to be continued…


Grammar Lessons With Lark: poetry

Lark caught me again. She wanted to teach me more grammar lessons. I like Lark, I do! But grammar’n’me… well, we ain’t best friends.


Riley was there. She tried to help. But there’s only so much a pup can do inna face of grammar. I told her I forgave her. She wouldn’t leave.



“Come, Kestrel.  Sit down.  We’re going to do something fun today.  Remember I said we’re going to write poems?”

Umm…poems are fun?  I looked at Riley.  She whined a li’l at me.  I wanted to be out, playin’ inna field.  But I took a deep breath.  I could poem.


Lark talked about how poems used words to show pictures an’ feelings.  There could be lots of description words (she called ’em “adjectives,” an’ I kinda sorta remember her talkin’ bout ’em last time we met).  There could be lotsa action words (verbs).  An’ there’d be things or people or ideas (nouns).

Some poems are really short, an’ some are really long.  She started speakin’ words outta the blue that didn’t make much sense.  Then I realized they were a poem she was givin’ as an example.  She started with a short one first.

            An old silent pond…
A frog jumps into the pond,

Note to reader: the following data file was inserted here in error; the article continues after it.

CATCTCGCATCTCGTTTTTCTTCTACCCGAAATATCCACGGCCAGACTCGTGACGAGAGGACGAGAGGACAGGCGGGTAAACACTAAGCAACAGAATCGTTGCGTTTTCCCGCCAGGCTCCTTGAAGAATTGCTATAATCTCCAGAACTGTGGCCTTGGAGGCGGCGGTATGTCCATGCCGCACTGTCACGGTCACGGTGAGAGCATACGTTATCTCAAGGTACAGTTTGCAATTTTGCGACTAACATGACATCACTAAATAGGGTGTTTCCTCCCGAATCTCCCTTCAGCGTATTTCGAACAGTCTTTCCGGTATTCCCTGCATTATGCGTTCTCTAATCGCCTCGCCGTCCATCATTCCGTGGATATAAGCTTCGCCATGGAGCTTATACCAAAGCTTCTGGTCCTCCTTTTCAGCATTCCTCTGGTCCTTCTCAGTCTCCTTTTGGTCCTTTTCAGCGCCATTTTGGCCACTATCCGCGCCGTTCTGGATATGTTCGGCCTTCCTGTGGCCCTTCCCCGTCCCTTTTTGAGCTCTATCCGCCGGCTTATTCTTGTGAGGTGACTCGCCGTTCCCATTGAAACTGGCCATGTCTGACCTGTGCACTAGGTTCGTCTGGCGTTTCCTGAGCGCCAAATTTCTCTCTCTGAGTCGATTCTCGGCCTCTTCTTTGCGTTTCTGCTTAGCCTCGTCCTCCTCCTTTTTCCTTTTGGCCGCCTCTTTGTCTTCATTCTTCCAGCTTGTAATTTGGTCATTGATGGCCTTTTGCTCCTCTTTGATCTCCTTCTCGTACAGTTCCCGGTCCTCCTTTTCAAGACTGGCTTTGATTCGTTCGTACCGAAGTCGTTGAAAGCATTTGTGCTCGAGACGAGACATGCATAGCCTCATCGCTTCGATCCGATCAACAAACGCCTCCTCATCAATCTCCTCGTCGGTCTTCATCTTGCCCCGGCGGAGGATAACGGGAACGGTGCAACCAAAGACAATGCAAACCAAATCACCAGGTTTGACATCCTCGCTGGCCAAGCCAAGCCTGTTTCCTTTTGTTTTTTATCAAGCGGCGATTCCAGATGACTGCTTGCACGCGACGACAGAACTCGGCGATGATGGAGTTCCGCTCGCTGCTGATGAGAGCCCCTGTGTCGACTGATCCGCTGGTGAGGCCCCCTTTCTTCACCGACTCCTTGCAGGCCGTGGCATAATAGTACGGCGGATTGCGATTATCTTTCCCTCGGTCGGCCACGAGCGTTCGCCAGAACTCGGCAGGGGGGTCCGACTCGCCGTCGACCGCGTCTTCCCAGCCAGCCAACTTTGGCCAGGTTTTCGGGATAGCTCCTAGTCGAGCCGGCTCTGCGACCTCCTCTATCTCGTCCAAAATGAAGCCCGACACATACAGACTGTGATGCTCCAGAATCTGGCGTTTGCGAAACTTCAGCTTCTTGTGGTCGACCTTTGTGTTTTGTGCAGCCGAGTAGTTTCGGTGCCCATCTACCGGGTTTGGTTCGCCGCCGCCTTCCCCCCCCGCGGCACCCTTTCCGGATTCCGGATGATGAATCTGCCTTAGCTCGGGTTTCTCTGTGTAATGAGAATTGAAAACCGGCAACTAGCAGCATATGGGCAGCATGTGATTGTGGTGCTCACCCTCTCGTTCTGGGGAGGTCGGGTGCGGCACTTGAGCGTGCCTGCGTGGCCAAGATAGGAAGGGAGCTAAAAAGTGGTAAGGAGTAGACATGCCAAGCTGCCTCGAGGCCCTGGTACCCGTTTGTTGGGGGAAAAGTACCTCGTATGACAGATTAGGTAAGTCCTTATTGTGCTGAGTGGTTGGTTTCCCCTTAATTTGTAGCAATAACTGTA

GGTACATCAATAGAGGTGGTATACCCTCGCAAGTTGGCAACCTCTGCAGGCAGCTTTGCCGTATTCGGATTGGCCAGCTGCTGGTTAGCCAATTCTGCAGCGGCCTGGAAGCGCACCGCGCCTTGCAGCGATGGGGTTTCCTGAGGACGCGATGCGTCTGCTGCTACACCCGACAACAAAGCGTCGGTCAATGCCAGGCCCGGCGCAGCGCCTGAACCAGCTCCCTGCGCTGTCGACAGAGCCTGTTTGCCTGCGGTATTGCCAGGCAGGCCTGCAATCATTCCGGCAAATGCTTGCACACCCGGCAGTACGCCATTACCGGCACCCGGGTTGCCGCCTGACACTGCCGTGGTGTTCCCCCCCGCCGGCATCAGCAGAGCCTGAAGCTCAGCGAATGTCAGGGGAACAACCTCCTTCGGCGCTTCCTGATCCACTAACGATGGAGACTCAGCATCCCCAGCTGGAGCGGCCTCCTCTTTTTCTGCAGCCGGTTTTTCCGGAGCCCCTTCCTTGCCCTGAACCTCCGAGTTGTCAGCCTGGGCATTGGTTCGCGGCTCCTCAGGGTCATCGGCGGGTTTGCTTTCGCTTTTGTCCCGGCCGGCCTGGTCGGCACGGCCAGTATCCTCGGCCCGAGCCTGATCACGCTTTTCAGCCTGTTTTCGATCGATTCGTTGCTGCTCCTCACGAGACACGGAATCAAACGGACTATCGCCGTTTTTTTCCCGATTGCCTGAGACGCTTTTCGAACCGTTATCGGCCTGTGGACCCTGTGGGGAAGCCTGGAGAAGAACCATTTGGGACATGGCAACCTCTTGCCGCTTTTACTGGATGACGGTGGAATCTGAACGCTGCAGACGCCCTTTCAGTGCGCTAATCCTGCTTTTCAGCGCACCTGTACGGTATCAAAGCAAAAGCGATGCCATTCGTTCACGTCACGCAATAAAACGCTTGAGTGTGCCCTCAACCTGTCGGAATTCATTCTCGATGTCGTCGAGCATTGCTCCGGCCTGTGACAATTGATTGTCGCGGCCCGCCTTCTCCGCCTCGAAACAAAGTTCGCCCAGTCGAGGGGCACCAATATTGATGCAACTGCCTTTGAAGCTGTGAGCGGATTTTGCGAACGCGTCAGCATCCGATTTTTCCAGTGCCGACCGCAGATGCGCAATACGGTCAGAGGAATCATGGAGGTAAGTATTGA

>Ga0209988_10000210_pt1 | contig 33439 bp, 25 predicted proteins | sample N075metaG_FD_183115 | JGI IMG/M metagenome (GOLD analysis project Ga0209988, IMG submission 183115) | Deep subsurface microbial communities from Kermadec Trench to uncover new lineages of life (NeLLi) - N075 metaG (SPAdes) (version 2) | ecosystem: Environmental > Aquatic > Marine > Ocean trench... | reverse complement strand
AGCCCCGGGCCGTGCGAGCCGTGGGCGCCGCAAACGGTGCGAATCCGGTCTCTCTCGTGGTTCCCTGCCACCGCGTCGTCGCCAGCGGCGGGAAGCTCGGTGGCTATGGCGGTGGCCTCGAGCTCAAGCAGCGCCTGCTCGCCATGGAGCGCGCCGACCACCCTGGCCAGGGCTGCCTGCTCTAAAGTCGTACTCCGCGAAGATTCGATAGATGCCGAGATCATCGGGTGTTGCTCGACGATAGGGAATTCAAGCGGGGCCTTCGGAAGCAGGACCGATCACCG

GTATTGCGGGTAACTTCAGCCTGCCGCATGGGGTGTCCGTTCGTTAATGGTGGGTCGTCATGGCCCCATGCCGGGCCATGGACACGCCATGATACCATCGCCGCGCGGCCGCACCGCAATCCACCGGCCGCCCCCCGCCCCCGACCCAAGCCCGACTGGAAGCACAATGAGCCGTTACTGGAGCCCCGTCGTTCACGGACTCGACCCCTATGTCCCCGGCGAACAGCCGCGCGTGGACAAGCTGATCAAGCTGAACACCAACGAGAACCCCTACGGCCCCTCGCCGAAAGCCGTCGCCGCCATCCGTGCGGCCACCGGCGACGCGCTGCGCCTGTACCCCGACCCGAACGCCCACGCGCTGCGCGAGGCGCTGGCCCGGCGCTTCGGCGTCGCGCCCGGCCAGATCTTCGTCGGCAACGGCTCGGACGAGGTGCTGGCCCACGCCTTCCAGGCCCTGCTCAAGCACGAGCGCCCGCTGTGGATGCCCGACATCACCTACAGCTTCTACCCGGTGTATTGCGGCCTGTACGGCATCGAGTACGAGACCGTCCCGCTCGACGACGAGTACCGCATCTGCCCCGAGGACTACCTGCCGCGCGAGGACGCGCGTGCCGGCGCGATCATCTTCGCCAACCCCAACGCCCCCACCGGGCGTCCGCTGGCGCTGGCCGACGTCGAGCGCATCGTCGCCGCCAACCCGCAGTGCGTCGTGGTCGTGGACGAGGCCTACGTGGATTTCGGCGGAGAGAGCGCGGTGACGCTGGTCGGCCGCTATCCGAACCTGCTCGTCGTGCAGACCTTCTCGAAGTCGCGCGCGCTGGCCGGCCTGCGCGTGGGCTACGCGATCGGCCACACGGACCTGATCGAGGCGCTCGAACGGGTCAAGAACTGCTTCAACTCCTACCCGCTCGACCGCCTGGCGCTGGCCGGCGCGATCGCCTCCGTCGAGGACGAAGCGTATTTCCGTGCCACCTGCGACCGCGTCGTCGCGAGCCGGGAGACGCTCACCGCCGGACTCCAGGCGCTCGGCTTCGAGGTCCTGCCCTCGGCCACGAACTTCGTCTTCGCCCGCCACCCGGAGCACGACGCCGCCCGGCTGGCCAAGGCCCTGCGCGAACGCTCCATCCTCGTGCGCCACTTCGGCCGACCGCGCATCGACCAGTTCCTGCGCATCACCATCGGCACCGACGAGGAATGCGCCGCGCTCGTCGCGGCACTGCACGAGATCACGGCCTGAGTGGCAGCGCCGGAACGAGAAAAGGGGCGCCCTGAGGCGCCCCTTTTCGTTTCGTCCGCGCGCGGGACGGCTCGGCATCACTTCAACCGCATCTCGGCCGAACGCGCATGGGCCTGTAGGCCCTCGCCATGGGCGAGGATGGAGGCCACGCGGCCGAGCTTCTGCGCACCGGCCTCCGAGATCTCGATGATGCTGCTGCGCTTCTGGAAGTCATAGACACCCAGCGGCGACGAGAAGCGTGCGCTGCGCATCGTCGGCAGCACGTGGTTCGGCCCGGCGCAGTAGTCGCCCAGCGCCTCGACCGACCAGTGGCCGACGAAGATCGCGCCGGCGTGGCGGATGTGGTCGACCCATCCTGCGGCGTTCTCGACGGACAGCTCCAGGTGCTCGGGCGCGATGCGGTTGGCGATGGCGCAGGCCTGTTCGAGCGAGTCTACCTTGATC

splash! Silence again.

It made me giggle.  I like frogs.  They’re cute an’ green.  I didn’t know you could write poems about frogs.  I thought they hadda be super long an’ serious an’ all emotional.  Wren would be good at poems.  But frog poem was written by a super famous, really old dude named Basho.  So maybe poems don’t gotta be mushy-squishy an’ stuff.

Then she gave one a bit longer, but not super long.

I have eaten
the plums
that were in
the icebox
and which
you were probably
for breakfast
Forgive me
they were delicious
so sweet
and so cold
Hmm.  I liked that one too.  Maybe I could do this poem thing!  Lark sharin’ poetry seemed like it might be a good idea!
But then Lark started sayin’ one that didn’t make no sense to me.  I guess it hadda lotta emotions an’ descriptions an’ things, but there was just too much.  I’ll share it, cuz I know I outta, so everybody else gets a good idea bout what poems really are, but I gotta say I dunno what it means.
Through the artist’s eyes,
we catch this breath of fire,
lifting water up to flight.
This dead weight sinks our histories
back into deep sleep, hidden away
to dream of repair.
Waking, we clutch at the real
weight of a movable flood, catching
streams that pour through metal
still cold to the touch. Time
takes little care over us. Current
flowing, its song sighs across weft,